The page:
Finally, the annual cumulative incidence of visual impairment due to DME in the ADVICE study was estimated to be 0.0063%. Comparison of this finding to other studies is hindered by the following factors: our study has specifically focused on incident cases with visual impairment due to DME and with no prior diagnosis of this condition; and secondly, published data on the incidence of DME are reported for patients with diabetes rather than the general population, and most published evidence stems from population-based cohort studies with diabetics free of diabetic retinopathy at baseline, a factor which is not present in ADVICE. However, if we were to take into consideration that diabetics comprise about 7.0% of the Greek population,31 the incidence of visual impairment due to DME requiring therapeutic management in our study would be estimated at approximately 0.09% among diabetics.
Treatment of these ocular diseases with anti-VEGF monotherapy was the most commonly indicated treatment practice, supporting the evidence on the benefit of this therapeutic category in the aforementioned diseases in terms of preventing progression to blindness but also of improving visual acuity.1,14–16,32 Interestingly, fundoscopy was performed in nearly all patients regardless of type of diagnosis, but optical coherence tomography was performed in nearly 8 out of 10 patients. The reasons behind the fact that optical coherence tomography was not part of the diagnostic algorithm for the remaining patients merits further investigation.
ADVICE is the largest study to date to report on the incidence of macular diseases requiring therapeutic management in Greece. Nonetheless, the study has certain limitations, which ought to be mentioned. First, due to the fact that the recruitment period for three of the study sites was lower than one year (246, 325 and 358 days, respectively), the sum of the annualized number of newly diagnosed cases per year for each study site was used as the numerator in the calculation of the annual cumulative incidence, potentially compromising the accuracy of the derived incidence. It should be stated that under the assumption that the incidence is steady throughout the year, there would be no limitation from the aforementioned concern. Moreover, the study sites recruited cases during both overlapping and non-overlapping time periods, spanning from 18 December 2012 to 30 May 2015, thus the incidence rate does not correspond to a particular year examined. Additionally, the following factors may have precluded enrollment of all cases across Greece during the study recruitment period: i) patients diagnosed in the private office-based practices, inpatient settings, or elderly patients residing in nursing homes or too frail to visit an outpatient clinic were not included in the study; ii) the list of participating ophthalmology centers/clinics covers the 20 largest ophthalmology clinics in Greece, which treat the majority of, but not all, cases with macular diseases at a national level; and iii) only seven of the 13 geographical regions of Greece, are represented in the study. Nonetheless, it is important to mention that these geographic regions are residence to about 80% of the Greek population, and that they include the two most populous regions of Greece. This, combined with the fact that most patients residing in rural and semi-urban regions of Greece usually visit major hospital sites represented in this study, minimizes the size of the potential underestimation of the study outcome, and strengthens the representativeness of the study results. Moreover, since there are no referral centers for diabetic screening in Greece and patients with diabetes are likely to attend hospitals due to disease-related complications, patient referral to an ophthalmologist within the same hospital/clinic is likely to be high, enriching identification of patients with DME. In addition, among our study’s strengths is the inclusion of a rather broad patient population of either gender, any age above 18 years, including the elderly, and specifically as it pertains to DME regardless of the type of diabetes.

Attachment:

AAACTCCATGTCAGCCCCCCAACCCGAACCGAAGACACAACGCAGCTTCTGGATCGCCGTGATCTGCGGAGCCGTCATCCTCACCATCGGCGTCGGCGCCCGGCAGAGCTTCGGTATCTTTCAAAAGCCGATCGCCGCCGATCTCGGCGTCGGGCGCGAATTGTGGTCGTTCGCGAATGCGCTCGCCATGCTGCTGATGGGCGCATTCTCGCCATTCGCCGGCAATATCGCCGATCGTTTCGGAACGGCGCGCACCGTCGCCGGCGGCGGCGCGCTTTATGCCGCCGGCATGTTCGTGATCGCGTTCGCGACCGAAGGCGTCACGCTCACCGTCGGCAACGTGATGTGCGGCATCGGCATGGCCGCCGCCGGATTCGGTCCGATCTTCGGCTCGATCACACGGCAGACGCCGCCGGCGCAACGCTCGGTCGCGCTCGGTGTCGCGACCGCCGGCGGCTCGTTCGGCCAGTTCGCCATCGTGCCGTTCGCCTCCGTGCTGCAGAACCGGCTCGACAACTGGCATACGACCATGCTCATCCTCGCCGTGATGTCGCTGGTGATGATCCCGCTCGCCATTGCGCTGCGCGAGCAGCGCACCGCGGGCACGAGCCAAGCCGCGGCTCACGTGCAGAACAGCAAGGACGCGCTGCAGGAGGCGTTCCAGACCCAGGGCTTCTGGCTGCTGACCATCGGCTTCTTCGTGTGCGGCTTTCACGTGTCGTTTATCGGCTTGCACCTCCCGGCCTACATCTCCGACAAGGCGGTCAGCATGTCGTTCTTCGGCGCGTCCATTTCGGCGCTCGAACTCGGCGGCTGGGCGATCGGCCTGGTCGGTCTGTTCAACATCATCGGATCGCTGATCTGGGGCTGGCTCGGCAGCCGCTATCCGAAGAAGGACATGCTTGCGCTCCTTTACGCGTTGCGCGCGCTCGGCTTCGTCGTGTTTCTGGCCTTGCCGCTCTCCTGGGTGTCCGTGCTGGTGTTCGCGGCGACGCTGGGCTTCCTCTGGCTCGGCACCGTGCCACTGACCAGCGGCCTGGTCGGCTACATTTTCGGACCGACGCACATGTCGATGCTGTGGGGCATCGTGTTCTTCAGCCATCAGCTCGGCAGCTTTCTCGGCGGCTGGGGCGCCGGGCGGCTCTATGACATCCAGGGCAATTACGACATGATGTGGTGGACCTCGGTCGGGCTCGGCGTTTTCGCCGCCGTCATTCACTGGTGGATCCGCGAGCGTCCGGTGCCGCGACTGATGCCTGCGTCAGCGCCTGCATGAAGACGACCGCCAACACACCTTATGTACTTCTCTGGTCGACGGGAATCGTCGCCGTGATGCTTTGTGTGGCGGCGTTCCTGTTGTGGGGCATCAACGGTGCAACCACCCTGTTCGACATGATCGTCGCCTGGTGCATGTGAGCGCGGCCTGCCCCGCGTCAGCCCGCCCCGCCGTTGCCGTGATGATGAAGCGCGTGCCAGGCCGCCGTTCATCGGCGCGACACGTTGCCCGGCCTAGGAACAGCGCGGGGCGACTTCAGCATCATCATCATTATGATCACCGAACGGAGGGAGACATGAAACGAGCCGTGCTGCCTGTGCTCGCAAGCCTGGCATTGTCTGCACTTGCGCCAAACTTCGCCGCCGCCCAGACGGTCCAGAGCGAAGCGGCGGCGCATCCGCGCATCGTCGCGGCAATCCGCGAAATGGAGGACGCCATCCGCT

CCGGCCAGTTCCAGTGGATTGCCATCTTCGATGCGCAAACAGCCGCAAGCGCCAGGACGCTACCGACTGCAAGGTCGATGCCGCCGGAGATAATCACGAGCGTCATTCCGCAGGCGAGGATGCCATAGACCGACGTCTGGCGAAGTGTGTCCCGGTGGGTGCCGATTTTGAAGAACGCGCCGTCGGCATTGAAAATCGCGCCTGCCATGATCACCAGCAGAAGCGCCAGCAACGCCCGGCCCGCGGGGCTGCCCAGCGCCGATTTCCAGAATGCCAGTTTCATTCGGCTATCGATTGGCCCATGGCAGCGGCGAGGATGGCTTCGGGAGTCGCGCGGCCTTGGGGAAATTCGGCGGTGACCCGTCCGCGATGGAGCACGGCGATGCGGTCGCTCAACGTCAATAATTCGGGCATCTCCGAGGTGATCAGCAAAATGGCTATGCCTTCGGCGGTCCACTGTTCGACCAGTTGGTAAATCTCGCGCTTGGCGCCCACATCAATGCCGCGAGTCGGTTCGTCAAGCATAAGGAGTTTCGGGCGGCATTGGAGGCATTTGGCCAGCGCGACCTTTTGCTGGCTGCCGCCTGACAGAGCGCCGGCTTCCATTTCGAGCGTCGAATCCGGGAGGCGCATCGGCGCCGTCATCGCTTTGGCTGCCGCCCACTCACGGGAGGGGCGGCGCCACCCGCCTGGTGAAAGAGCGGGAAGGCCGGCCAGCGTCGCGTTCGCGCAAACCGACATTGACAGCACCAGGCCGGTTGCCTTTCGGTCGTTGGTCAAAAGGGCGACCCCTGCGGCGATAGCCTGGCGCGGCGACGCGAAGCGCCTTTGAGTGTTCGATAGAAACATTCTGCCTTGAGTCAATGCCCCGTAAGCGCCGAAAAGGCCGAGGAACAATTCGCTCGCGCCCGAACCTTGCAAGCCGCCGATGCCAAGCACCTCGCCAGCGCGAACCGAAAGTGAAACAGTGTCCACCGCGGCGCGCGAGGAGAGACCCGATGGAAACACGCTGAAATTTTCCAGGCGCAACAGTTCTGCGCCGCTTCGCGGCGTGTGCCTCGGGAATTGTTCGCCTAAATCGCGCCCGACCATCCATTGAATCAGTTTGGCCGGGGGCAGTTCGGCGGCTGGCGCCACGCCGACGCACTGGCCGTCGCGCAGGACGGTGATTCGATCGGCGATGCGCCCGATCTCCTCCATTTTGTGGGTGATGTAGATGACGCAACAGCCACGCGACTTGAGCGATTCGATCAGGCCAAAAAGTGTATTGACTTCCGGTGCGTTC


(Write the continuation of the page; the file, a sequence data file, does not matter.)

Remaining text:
In summary, the present study is the first large-scale study in Greece to report on the incidence of wAMD, visual impairment due to DME and macular edema secondary to RVO requiring therapeutic management in an outpatient population of Greece who has not been diagnosed or treated for the same disease in the past. The study outlines a sizeable socioeconomic burden of these diseases and has important implications for healthcare decision-makers, in terms of reimbursement policies related to therapies indicated for the management of the examined diseases and policies related to reducing the number of cases progressing to legal blindness.
anti-VEGF, anti-vascular endothelial growth factor; BCVA, best corrected visual acuity; DME, diabetic macular edema; RVO, retinal vein occlusion; wAMD, Wet age-related macular degeneration.